Early in the morning a leaflet was posted through my door.

It read -


Assemble 12.30pm Embankment, London
March to Hyde Park
Stop the War Coalition
www.stopwar.org.uk • 020 7053 2155/6

overleaf it read -

Stop Bush and Blair's war

Tony Blair wants to commit us to a horrific war. An attack on Iraq will kill thousands of innocent people, devastate a country already reeling from sanctions and bombing, and further destabilise the Middle East.

Bush's oil and war faction admit this isn't really about Saddam's weapons. They want "regime change". But it will be the ordinary people of Iraq that suffer from the attack, not Saddam.

Polls show the majority of British people are against Bush and Blair's war drive. Ten Trade Unions, church leaders, Muslim groups, leading journalists, over 150 MPs are saying, "Don't attack Iraq".

The Stop the War Coalition urges everyone to demonstrate on 28 September, but also to spread the word. Tell your workmates, friends and neighbours, leaflet your street, publicise the demonstration in your trade union, church or tenants group, and get in touch with your local Stop the War Coalition group.

An enormous demonstration on 28 September can make Tony Blair think again.

On this day I dragged myself despite my aching arthralgic joints accompanied by my whole family to march alongside the 200-400 thousand people that had turned up. I saw people from all accross the country, and from all walks of life. All of whom were united in solidarity in order to let the world know that they wanted negotiations of the world leaders to be for "Peace not War".

I saw many posters, and banners, and plackards, and comedians in costumes, and musicians, and Teachers and Fire-men and women, and Jews against zionism, and so many other people aside from the many many Muslims - all of whom were demonstrating not only to stop this imminent war, but also to stop oppression and fascism world wide. The atmosphere for me was almost indescribable, to be amongst so many different kinds of people all united together for the same reason.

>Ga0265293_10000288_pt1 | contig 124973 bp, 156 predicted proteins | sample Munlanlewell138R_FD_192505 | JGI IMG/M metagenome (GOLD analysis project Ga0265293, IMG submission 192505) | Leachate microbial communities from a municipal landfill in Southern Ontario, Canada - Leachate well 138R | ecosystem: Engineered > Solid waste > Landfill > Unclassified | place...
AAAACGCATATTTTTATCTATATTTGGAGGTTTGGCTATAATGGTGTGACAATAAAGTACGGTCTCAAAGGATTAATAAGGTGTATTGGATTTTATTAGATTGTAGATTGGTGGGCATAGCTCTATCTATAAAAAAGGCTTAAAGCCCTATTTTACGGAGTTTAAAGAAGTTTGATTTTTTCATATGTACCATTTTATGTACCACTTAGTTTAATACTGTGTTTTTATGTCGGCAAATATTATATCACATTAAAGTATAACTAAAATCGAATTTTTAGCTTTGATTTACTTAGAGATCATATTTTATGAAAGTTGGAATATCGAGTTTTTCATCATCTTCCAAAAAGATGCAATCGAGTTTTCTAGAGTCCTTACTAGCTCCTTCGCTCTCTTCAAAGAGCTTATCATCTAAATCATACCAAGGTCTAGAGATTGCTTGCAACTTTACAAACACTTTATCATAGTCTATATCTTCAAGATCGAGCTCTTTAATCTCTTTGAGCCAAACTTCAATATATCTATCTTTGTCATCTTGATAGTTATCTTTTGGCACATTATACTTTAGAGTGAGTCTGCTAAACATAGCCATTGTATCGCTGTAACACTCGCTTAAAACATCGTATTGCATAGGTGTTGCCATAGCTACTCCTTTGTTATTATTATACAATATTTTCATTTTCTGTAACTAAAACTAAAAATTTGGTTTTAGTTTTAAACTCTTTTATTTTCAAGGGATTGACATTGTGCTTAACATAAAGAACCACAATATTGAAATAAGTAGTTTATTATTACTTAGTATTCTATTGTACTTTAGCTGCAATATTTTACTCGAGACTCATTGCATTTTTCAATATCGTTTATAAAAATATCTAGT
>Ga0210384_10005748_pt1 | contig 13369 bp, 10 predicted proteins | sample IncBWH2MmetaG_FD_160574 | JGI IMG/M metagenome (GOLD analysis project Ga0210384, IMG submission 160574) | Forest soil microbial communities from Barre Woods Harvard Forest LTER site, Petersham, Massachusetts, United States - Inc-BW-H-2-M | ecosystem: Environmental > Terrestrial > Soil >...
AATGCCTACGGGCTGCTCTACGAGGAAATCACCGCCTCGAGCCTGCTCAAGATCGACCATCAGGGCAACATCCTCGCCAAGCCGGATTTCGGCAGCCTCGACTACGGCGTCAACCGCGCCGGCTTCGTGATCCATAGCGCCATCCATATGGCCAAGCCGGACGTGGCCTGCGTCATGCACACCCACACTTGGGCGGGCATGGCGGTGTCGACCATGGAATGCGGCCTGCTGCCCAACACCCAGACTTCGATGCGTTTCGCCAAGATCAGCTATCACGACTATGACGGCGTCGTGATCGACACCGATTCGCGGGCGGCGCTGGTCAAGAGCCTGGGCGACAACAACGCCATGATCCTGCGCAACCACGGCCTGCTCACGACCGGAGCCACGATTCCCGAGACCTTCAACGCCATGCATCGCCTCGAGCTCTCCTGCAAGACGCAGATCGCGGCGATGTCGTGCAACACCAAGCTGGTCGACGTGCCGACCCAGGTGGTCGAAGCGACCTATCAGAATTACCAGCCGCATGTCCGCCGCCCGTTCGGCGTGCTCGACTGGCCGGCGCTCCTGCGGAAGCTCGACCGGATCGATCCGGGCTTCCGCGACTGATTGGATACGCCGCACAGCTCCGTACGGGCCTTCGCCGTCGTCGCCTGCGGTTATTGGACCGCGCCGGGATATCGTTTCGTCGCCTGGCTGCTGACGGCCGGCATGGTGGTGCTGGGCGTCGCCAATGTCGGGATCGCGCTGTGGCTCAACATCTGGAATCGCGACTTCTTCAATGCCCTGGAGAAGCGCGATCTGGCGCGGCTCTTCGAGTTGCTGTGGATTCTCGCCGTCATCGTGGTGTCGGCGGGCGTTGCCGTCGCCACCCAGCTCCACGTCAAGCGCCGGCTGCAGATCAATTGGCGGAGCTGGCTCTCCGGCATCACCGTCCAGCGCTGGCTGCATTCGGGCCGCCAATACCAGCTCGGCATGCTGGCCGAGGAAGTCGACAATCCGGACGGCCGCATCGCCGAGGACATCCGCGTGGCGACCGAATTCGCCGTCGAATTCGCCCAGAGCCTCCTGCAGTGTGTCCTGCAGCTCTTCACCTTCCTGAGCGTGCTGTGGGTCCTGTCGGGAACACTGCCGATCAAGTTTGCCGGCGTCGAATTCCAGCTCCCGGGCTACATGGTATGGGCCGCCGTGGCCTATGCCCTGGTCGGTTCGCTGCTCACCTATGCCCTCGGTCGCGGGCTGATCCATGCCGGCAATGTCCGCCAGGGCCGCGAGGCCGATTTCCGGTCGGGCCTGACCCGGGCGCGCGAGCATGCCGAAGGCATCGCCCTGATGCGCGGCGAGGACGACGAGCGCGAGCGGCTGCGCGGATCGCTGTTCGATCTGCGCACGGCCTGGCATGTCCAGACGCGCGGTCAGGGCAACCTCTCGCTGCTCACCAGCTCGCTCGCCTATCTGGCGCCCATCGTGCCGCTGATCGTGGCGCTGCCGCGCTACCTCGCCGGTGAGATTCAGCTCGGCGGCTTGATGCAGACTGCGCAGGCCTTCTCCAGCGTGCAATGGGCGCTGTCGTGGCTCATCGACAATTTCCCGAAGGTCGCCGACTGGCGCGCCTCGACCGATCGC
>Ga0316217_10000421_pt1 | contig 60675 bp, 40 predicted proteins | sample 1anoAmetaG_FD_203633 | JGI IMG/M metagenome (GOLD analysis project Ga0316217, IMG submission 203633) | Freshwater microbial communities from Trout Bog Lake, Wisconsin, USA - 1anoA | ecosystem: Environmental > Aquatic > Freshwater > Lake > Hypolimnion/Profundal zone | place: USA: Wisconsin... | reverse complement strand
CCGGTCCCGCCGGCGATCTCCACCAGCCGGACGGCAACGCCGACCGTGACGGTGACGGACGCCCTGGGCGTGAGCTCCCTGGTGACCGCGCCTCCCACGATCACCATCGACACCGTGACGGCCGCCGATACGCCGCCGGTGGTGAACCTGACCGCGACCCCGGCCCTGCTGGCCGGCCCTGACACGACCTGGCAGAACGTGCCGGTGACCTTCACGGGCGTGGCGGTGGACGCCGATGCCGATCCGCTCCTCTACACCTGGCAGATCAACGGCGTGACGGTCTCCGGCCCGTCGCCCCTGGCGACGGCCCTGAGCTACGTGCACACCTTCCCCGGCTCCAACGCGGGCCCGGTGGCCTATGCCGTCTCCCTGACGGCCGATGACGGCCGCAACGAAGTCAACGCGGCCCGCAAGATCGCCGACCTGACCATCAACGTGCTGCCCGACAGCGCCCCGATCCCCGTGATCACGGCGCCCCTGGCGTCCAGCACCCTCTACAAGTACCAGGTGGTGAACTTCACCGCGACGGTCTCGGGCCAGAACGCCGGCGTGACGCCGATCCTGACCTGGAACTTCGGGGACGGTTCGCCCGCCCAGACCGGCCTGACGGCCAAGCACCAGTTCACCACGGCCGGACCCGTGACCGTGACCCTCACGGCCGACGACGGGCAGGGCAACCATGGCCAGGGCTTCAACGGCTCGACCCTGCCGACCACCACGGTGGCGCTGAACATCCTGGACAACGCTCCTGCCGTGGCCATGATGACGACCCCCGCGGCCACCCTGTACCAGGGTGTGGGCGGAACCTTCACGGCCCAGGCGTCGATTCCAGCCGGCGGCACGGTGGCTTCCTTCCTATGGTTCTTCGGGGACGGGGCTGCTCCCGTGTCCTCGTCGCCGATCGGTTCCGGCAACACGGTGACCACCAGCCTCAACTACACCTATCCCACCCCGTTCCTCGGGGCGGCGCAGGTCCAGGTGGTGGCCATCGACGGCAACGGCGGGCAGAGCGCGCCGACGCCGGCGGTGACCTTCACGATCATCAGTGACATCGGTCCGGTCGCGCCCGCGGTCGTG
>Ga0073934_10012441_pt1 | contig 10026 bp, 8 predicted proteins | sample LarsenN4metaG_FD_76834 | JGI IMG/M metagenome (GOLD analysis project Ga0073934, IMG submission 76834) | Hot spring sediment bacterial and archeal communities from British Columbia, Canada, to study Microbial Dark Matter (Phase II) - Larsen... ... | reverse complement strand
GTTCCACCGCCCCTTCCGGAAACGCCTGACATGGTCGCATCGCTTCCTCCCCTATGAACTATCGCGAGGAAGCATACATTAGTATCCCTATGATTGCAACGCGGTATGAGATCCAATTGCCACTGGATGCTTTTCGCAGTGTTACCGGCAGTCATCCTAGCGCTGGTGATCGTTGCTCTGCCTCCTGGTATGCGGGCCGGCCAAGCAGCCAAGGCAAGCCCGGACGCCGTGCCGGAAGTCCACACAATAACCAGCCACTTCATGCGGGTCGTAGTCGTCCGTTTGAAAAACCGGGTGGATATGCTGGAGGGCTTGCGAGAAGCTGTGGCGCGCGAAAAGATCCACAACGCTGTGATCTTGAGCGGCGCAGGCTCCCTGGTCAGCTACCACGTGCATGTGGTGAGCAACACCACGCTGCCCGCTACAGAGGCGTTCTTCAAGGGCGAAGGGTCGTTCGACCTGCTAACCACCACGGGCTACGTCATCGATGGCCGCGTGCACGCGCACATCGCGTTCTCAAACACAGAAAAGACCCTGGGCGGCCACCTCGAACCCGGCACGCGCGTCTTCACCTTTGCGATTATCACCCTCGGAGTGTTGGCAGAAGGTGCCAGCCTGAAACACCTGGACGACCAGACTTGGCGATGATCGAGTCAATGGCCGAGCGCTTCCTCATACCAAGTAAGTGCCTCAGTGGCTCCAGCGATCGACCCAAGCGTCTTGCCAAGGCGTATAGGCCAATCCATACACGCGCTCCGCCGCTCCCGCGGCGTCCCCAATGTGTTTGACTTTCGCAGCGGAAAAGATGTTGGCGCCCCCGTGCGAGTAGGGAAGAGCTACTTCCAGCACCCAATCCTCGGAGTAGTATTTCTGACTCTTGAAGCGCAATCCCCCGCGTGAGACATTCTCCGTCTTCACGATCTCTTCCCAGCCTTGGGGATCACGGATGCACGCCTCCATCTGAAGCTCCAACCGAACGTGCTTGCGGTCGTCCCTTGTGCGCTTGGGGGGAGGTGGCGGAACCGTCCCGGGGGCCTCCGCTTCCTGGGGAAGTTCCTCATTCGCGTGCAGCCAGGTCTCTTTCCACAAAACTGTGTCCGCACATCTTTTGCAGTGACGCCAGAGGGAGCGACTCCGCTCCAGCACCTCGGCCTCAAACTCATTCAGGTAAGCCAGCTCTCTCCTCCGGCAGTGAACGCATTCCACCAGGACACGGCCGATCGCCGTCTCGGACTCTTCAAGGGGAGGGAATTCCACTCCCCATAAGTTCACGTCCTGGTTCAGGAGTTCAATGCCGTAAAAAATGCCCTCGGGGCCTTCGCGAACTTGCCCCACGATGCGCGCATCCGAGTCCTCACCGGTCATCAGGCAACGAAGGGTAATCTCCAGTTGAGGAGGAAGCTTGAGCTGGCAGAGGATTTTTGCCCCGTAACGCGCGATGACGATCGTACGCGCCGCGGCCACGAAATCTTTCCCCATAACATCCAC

Marching was my own personal protest as a British Citizen to ensure that if the Prime Minister was to make such a decision and send our armed forces to Iraq to aid the US Presidents objective (which is questionable to say the least), then it would be against my wishes and that of many other British Nationals - "Tony Blair, Shame Shame, don't go to War in OUR name!"

As I marched, I saw one plackard in particular that really affected me - it was a man looking down, holding above his head a dead baby who seemed to me to be about 4 months old!? and underneath was the slogan "Our greatest success yet".

I looked down at my own 3 month old son, whom I was carrying on my breast in a carry pouch. Then I looked down at my nearly 3 year old son whom was sleeping despite the almsot deafening noise, as he was being pushed along in his pushchair by my husband.

I thought to my self, is there a burden in this world that is greater to bear than that of your dead young child?...

would I be able to do it?...

would I even remain sane from the grief?...

who knows!?...

It brings tears to my eyes even having to think about it - and I pray I never see the day where I have to find out.

"Whoever saves one life, saves the world entire"
-- Oskar Schindler

February 15th 2003 Anti-War Demo, Central London
Was I there?.. you bet! along with all the other Mothers against war
After all - 42% of Iraqi Population are children...

March 2003 - I have come to the sad conclusion that these Anti-war Demos were of absolutely NO USE what so ever.

For all the good that it did, I would have been better off sitting at home with a cup of tea, shaking my head and tutting at the TV news coverage of the imminent conflict.

I don't think I'll be attending such protests again...

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